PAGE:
They say nothing changes on New Year’s Day. (Yes “they”
All we can say is that Christianity has a long and often very ugly history.
There were more than four gospels
The New Testament of the Bible has four gospels: Matthew, Mark, Luke, and John. However, there were more – 52 more, with names like the Gospel of Mary, the Gospel of Truth, and the Gospel of Judas. The problem with all of these accounts of Jesus was that they did not agree with each other, so they were divisive for the young church. Argument ensued, eventually leading to the writing of Irenaeus, Bishop of Lyon in the year 180, where he wrote, “The heretics boast that they have many more gospels than there really are. But really they don’t have any gospels that aren’t full of blasphemy. There actually are only four authentic gospels. And this is obviously true because there are four corners of the universe and there are four principal winds, and therefore, there can be only four gospels that are authentic. These, besides, are written by Jesus’ true followers.”
Christianity was an apocalyptic sect
Early Christians believed that the end was nigh. Jesus, John the Baptist, and the apostles all believed that the end of the world was imminent and would happen within their followers’ lifetimes. Some secular scholars even believe that this was Jesus’ main message. Remember Matthew 3:2: “Repent, for the kingdom of heaven is at hand.”
The early church was partly controlled by Jesus’ relatives
Following the death of Jesus, the administration of the church fell to the apostles and Jesus’ relatives. The best example is Jesus’ brother James, who took over the church in Jerusalem while the apostles dispersed.
There were literal underground churches
It probably comes as little surprise that some of the Romans were not fond of the Christians. Official persecution happened on and off until the year 313 AD, when Constantine, the first Christian Roman emperor, issued the Edict of Milan, where he agrees to treat the Christians with benevolence. So, while these persecutions were in effect, some Christians took to tunnels under their cities as safe havens.
The earliest Christian people were just Jewish people
Jesus Christ was a Jew. The early Christians were also Jews, whose main distinction was that they believed, like Jesus did, that the world was coming to an end.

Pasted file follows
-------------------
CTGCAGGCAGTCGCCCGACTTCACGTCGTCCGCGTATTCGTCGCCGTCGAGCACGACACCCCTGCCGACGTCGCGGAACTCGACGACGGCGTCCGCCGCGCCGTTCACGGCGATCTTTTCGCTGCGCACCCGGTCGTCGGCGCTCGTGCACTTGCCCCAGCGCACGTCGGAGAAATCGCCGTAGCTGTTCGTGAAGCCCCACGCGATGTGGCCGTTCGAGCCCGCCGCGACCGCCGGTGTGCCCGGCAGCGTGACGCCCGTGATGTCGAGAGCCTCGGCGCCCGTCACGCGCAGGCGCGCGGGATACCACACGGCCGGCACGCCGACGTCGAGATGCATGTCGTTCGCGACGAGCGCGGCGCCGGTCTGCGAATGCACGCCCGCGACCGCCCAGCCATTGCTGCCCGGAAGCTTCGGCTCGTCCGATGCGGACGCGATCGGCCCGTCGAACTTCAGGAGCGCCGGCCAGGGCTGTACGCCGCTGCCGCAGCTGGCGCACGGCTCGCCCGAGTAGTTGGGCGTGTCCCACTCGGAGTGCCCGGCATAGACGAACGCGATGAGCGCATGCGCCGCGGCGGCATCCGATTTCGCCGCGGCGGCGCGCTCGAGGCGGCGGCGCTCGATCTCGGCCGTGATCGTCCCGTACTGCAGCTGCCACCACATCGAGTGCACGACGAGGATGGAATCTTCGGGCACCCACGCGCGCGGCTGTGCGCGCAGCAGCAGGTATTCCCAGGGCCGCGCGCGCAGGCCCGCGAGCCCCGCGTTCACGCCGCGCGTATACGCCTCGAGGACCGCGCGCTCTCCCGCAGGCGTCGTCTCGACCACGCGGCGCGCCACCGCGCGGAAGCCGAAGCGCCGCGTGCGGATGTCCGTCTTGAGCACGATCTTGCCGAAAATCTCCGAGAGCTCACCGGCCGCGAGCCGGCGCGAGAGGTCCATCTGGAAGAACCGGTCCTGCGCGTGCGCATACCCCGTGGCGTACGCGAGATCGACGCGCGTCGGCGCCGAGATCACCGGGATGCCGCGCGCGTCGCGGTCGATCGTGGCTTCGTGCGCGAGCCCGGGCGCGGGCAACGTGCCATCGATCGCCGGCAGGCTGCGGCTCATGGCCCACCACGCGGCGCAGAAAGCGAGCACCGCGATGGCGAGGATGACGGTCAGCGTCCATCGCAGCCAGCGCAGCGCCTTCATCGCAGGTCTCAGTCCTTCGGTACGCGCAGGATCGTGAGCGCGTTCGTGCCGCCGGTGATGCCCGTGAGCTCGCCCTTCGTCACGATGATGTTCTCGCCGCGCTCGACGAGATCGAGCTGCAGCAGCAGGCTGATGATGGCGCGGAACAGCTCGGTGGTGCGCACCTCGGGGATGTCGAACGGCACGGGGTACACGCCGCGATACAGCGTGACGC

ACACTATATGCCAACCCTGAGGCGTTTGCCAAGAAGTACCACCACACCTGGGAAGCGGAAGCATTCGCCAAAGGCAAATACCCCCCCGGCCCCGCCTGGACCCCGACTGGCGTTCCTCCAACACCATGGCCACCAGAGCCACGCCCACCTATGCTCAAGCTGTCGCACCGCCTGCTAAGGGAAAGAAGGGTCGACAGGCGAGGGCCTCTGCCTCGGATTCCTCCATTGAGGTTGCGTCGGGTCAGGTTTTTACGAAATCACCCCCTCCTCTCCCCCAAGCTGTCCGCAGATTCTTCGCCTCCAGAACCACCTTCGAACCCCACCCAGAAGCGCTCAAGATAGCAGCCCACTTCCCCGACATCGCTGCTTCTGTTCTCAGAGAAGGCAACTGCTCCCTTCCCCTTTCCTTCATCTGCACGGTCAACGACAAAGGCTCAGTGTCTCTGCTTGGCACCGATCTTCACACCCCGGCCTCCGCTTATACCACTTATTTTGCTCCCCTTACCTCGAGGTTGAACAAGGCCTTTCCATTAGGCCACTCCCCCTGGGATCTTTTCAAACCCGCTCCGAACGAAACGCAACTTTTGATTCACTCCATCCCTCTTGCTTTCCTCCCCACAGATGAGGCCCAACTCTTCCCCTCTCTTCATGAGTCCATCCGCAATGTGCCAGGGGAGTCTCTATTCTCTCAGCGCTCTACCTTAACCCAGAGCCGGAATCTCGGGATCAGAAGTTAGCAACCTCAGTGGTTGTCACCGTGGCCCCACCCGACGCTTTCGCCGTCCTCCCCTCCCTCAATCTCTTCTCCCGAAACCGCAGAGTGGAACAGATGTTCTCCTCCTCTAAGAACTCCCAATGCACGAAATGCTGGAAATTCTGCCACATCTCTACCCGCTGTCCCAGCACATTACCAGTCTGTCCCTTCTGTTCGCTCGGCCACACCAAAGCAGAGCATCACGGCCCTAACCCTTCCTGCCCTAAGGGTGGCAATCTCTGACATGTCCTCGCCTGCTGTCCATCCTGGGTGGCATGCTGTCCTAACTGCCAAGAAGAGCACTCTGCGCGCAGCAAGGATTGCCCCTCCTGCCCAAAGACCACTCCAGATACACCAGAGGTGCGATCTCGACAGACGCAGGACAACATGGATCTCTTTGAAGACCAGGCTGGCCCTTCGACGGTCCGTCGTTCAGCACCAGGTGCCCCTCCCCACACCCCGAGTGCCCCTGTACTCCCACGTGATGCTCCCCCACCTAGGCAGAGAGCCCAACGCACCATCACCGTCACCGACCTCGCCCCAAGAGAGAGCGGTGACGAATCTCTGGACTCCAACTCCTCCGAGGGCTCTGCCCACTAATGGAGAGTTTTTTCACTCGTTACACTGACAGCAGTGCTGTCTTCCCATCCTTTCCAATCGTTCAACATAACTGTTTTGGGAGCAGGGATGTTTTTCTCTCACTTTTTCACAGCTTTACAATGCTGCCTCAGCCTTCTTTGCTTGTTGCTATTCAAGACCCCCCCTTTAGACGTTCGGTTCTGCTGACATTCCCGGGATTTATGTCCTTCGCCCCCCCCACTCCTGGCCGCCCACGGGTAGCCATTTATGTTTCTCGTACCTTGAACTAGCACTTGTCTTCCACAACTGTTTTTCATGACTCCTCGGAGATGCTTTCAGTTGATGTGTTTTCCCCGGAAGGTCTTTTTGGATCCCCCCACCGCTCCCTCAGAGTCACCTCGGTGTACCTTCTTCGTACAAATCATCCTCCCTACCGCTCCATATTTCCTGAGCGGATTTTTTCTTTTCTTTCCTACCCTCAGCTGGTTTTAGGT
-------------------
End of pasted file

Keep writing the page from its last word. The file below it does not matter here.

Christians were blamed for the Great Fire of Rome
Remember the mention above that the Romans did not like the Christians? At one point, a huge fire erupted in Rome that lasted six days and completely destroyed three whole sections of the city (out of 14 total – only 4 escaped damage). The emperor at the time, Nero, blamed the horrible fire on the Christians.
Church doctrine was decided by a Roman Emperor
In AD 325, Christianity was divided. There weren’t a uniform set of rules across Christendom, and Christian sects disagreed bitterly about the nature of Jesus – was he “begotten” directly from God’s being, or was he created out of nothing? Or, in other words, is Jesus just as divine as God? So, Emperor Constantine called the Council of Nicea, inviting Christian leaders from all across the world to finally hash it out.
There was a God contest to convert people
As Christianity expanded, they eventually ran into barbarians in the north who still worshiped the Norse gods. So, the Emperor sent Bishop Boniface to what was then called Germania to convert the people. According to the vitae (biographies) about Boniface, he chopped down a sacred tree of the German people known as Donar’s Oak, sometimes known as “Thor’s Oak.” Reportedly, while Boniface was chopping down the tree, a wind miraculously blew it over. The Germans were apparently amazed that Boniface wasn’t struck down by their gods and converted, bowing to the power of this new God.
There were three Popes once
In what was known as the Western Schism, three Popes were elected at once. It happened due to something called the Avignon Papacy, where the seat of the Pope was moved out of Rome and into France. Then the Pope finally decided to return to Rome and died. The Roman people forced the election of a Roman pope – this was intolerable with many cardinals, who left Rome and elected their own pope, starting a new line of Avignon popes.
These two popes excommunicated each other.
Later, after efforts to resolve the double papacy peacefully failed, the cardinals gave up on the two existing popes and added a third, Alexander V. He excommunicated the other two, and they excommunicated him. This situation didn’t end until both the Roman pope and Alexander’s successor resigned, the French pope was excommunicated, and a brand new pope was elected with the backing of most of Europe.